Poor foreign workers: No minimum wage
- Published: 12/07/2011 at 09:32 PM
- Online news:
Employers get around minimum wages with workers from poorer countries which they pay less.
Economics: Waiting to catch up, Burmese workers struggle to receive the existing minimum wage, never mind the sum the new government is promising by Kong Janoi
Ma Thazin toils from from 8 am to 5 pm in a steel factory in Samut Sakhon province for 180 baht a day - 35 baht lower than the province's current minimum wage of 215 baht, which is set by the government.
"When I came to ask for a job, the boss said she would give me 200 baht a day but when I got my payment, she gave me only 180 baht," said the disappointed Burmese worker.
If I can get another job, I definitely will.
"But finding a better-paying job is not easy. "Every employer wants to pay a lower wage to workers," she said.
She holds out no hope for the 300-baht minimum wage promised by the incoming Thai government.
"I already get lower than what I am supposed to; why would this change anything?" she asked.
Many migrant worker groups are also sceptical about the new minimum wage policy.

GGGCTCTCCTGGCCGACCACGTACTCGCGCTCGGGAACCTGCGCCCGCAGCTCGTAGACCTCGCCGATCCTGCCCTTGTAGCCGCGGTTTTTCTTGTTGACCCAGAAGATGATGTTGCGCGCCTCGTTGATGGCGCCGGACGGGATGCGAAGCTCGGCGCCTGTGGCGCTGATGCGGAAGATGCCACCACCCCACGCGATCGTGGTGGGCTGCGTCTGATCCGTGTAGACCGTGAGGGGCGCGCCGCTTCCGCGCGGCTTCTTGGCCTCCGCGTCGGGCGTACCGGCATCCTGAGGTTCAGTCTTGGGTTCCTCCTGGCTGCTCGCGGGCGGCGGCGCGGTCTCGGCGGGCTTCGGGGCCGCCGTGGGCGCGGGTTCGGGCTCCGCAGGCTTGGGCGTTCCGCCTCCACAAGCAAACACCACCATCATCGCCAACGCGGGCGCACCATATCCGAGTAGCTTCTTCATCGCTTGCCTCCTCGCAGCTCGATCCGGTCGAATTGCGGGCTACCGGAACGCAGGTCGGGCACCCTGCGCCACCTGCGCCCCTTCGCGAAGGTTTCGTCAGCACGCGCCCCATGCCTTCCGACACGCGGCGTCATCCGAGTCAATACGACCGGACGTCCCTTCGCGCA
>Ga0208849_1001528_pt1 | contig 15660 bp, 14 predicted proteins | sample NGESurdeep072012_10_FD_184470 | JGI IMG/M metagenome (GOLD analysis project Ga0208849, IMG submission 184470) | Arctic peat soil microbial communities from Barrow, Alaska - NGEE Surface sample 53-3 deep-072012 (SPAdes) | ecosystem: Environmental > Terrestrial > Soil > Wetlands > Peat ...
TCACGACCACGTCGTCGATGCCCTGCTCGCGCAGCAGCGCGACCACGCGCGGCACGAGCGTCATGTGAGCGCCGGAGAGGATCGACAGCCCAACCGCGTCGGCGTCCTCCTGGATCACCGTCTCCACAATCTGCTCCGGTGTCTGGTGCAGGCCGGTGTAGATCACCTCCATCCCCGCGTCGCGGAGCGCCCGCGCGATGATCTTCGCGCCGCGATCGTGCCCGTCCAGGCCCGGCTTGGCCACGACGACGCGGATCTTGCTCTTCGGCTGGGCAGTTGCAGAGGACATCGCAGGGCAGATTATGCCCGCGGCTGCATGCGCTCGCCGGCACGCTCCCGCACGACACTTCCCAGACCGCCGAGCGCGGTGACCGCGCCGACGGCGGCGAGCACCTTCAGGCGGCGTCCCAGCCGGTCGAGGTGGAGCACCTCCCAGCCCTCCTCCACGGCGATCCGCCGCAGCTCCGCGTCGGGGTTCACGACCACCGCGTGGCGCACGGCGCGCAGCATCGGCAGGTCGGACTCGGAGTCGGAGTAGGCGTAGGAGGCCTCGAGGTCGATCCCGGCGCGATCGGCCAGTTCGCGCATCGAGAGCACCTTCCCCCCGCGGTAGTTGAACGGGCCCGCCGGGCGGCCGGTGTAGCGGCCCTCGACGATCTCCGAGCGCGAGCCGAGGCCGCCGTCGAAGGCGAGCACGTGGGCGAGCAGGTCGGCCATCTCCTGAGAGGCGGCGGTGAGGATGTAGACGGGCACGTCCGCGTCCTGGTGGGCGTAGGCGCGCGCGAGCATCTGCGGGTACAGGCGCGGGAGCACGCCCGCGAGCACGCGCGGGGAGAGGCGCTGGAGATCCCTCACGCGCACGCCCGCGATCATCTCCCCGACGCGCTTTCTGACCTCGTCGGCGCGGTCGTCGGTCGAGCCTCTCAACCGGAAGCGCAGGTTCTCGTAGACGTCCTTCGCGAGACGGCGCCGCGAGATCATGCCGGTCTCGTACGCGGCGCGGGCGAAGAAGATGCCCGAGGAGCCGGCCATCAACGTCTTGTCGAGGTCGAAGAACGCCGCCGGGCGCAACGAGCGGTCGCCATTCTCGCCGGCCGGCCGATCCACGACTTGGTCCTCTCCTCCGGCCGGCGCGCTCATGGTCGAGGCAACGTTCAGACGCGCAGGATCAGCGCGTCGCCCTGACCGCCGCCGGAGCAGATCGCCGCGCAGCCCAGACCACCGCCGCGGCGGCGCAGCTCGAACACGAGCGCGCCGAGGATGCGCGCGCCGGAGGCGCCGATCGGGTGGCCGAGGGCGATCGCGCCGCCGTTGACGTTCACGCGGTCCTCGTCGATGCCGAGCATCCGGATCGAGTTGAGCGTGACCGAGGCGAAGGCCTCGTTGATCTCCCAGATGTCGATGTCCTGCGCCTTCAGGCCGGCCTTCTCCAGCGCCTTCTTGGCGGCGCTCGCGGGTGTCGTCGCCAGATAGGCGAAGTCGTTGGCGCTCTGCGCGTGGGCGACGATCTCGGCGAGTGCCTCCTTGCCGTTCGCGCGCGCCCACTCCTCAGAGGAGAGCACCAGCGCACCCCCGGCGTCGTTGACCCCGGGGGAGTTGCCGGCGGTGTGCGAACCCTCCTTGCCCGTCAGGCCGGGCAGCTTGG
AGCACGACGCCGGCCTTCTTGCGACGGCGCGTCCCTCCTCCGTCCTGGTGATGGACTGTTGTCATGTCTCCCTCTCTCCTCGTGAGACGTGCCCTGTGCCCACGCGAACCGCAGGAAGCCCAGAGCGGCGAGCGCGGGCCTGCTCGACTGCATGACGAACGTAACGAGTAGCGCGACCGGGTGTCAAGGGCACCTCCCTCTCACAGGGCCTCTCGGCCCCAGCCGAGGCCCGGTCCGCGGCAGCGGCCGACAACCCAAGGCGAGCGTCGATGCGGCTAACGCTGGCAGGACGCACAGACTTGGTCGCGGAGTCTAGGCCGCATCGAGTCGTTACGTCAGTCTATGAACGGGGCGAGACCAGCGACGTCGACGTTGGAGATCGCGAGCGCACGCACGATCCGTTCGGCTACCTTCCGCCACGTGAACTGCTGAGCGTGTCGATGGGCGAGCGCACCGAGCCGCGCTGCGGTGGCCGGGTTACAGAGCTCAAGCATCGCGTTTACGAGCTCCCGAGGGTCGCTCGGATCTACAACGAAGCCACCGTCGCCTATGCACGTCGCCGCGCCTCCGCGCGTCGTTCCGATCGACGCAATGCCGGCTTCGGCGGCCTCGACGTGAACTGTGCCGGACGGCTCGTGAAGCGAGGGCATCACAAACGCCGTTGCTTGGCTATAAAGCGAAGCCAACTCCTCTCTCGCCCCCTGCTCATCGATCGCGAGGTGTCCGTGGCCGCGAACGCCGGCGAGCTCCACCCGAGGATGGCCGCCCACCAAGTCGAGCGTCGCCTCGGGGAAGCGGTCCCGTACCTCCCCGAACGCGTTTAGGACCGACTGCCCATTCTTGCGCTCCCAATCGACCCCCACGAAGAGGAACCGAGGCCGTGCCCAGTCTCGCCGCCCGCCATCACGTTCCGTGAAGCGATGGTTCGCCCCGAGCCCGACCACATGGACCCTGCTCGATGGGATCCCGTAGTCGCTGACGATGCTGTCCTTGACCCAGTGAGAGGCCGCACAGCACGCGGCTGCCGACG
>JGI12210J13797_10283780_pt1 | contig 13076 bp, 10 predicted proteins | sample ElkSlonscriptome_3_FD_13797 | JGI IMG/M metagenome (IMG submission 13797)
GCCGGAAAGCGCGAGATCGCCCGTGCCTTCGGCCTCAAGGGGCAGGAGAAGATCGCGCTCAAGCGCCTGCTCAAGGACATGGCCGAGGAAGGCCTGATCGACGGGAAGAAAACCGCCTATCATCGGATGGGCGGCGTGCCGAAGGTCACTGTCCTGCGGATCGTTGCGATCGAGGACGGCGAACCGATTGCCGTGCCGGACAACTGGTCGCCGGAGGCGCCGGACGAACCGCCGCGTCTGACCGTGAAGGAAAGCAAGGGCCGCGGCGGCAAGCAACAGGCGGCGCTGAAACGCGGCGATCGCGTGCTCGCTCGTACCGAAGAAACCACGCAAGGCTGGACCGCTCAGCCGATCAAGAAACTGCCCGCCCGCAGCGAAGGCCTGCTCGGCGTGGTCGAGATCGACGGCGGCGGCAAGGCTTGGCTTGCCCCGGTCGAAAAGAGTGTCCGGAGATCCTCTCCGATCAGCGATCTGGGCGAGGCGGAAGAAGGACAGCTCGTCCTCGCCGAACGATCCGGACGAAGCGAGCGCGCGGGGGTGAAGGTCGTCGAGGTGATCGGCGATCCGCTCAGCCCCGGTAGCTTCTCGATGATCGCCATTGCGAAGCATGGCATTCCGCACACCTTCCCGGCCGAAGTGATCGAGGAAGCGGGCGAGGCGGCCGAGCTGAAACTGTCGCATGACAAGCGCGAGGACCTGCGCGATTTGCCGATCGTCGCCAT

Ko Moe Swe, general secretary of Young Chi Oo Burmese Workers' Association, said migrant workers are unlikely to benefit from a future raise if employers are unwilling to pay up to the minimum wage now.
"The government has kept increasing the minimum wage for the past few years. It's now at 162 baht a day in Mae Sot yet many factories here keep paying 70 baht a day to workers," he said, referring to the western border province that has a high concentration of Burmese labourers.
"Whatever the new wage is, I don't think migrant workers here in Mae Sot will be benefit from it."
Ni Ni Myint has been working in a sewing factory in Mae Sot and started at 70 baht a day seven years ago. Now she makes 110 baht, but doesn't expect to ever reach 300 baht.
The association successfully sued a Thai factory in Mae Sot in 2005 for paying migrant workers less than the minimum wage.
Ko Moe Swe said that although they won the case, many factories still don't pay the minimum wage in Mae Sot because people are willing to work for less. "If employers lose a worker, two more will get in line to work for the same amount of money," he said.
To solve this problem, workers need to stand up for their rights, he said.
Jackie Pollock, the director of Migrant Association Programme Foundation, said migrant workers need to be better informed about their rights and wages.
"The government has the responsibility to make sure workers are paid at least the minimum wage," said Ms Pollock.
She said that if migrant workers are not paid the current minimum, she doubts whether a new minimum wage will benefit them.
The legal battle for migrant workers is hard because they could lose their legal status and jobs if they have a dispute with their employers. By law, migrant workers have seven days to stay in the country and find another employer if they leave their job, said Ms Pollock.